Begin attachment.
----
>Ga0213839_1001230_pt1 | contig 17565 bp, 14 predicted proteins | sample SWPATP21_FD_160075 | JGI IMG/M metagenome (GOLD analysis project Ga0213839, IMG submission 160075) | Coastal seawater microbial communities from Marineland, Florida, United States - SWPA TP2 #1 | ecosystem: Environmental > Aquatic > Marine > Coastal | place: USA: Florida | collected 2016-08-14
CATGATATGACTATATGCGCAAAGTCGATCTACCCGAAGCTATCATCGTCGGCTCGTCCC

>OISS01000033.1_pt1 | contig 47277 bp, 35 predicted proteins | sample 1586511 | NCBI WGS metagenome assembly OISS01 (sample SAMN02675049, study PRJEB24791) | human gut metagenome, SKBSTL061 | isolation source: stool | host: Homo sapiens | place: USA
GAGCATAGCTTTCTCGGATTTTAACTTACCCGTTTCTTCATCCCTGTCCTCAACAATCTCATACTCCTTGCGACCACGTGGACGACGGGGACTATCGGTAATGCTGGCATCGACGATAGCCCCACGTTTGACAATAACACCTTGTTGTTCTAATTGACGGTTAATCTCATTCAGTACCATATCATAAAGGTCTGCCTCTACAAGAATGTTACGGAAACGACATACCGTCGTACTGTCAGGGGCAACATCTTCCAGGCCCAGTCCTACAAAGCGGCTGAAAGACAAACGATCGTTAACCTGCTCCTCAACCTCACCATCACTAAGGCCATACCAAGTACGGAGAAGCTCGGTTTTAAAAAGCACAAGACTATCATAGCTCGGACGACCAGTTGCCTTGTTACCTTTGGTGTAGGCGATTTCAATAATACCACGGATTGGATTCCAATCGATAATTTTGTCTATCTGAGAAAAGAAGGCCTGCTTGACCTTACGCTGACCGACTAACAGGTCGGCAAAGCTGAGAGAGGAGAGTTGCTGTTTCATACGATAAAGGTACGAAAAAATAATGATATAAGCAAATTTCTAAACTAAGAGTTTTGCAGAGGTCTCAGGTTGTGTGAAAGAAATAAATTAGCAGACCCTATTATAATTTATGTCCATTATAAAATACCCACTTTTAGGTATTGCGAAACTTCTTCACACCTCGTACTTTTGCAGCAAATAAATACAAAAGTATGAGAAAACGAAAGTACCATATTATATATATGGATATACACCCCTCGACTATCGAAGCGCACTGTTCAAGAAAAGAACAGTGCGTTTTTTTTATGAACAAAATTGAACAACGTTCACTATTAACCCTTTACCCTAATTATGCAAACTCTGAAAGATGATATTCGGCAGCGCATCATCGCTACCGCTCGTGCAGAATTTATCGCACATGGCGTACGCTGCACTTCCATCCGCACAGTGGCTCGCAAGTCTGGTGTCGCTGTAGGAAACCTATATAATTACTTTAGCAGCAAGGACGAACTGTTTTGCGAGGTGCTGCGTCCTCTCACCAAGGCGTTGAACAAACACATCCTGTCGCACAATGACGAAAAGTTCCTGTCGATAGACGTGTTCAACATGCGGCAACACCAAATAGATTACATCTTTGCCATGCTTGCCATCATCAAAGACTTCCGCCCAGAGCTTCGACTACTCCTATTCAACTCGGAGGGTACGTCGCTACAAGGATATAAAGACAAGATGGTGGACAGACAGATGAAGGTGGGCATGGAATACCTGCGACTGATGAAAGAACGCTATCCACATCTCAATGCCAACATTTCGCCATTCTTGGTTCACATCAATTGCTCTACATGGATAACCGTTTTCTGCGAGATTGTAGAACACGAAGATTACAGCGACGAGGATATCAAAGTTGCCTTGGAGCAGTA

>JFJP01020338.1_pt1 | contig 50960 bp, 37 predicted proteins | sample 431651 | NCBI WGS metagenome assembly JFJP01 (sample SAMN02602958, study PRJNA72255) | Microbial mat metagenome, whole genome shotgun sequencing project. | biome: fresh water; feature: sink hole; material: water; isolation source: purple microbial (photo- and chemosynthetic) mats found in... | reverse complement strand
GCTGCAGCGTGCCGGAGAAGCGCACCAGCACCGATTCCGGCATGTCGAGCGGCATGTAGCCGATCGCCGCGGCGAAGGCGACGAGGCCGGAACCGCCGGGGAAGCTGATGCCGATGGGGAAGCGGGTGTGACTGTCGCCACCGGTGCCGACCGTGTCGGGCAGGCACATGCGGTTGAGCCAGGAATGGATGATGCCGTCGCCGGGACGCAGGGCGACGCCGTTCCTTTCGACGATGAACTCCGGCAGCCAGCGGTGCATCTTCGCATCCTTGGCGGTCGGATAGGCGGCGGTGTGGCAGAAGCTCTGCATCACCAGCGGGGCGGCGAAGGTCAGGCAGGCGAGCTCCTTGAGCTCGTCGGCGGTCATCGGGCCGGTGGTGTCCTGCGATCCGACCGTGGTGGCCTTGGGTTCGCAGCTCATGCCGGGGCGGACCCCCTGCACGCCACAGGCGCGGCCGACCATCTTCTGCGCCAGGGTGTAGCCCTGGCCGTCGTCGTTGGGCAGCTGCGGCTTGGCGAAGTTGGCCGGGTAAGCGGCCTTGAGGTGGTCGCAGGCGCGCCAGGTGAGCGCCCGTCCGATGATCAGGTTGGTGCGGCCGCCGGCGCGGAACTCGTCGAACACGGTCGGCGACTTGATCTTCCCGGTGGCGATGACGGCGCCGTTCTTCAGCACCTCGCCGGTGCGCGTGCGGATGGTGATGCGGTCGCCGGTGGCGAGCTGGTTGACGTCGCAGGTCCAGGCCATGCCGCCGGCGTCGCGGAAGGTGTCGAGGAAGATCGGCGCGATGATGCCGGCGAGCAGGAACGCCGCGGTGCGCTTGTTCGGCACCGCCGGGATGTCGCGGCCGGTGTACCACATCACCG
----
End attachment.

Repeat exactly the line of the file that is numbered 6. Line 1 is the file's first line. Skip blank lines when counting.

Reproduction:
GCTGCAGCGTGCCGGAGAAGCGCACCAGCACCGATTCCGGCATGTCGAGCGGCATGTAGCCGATCGCCGCGGCGAAGGCGACGAGGCCGGAACCGCCGGGGAAGCTGATGCCGATGGGGAAGCGGGTGTGACTGTCGCCACCGGTGCCGACCGTGTCGGGCAGGCACATGCGGTTGAGCCAGGAATGGATGATGCCGTCGCCGGGACGCAGGGCGACGCCGTTCCTTTCGACGATGAACTCCGGCAGCCAGCGGTGCATCTTCGCATCCTTGGCGGTCGGATAGGCGGCGGTGTGGCAGAAGCTCTGCATCACCAGCGGGGCGGCGAAGGTCAGGCAGGCGAGCTCCTTGAGCTCGTCGGCGGTCATCGGGCCGGTGGTGTCCTGCGATCCGACCGTGGTGGCCTTGGGTTCGCAGCTCATGCCGGGGCGGACCCCCTGCACGCCACAGGCGCGGCCGACCATCTTCTGCGCCAGGGTGTAGCCCTGGCCGTCGTCGTTGGGCAGCTGCGGCTTGGCGAAGTTGGCCGGGTAAGCGGCCTTGAGGTGGTCGCAGGCGCGCCAGGTGAGCGCCCGTCCGATGATCAGGTTGGTGCGGCCGCCGGCGCGGAACTCGTCGAACACGGTCGGCGACTTGATCTTCCCGGTGGCGATGACGGCGCCGTTCTTCAGCACCTCGCCGGTGCGCGTGCGGATGGTGATGCGGTCGCCGGTGGCGAGCTGGTTGACGTCGCAGGTCCAGGCCATGCCGCCGGCGTCGCGGAAGGTGTCGAGGAAGATCGGCGCGATGATGCCGGCGAGCAGGAACGCCGCGGTGCGCTTGTTCGGCACCGCCGGGATGTCGCGGCCGGTGTACCACATCACCG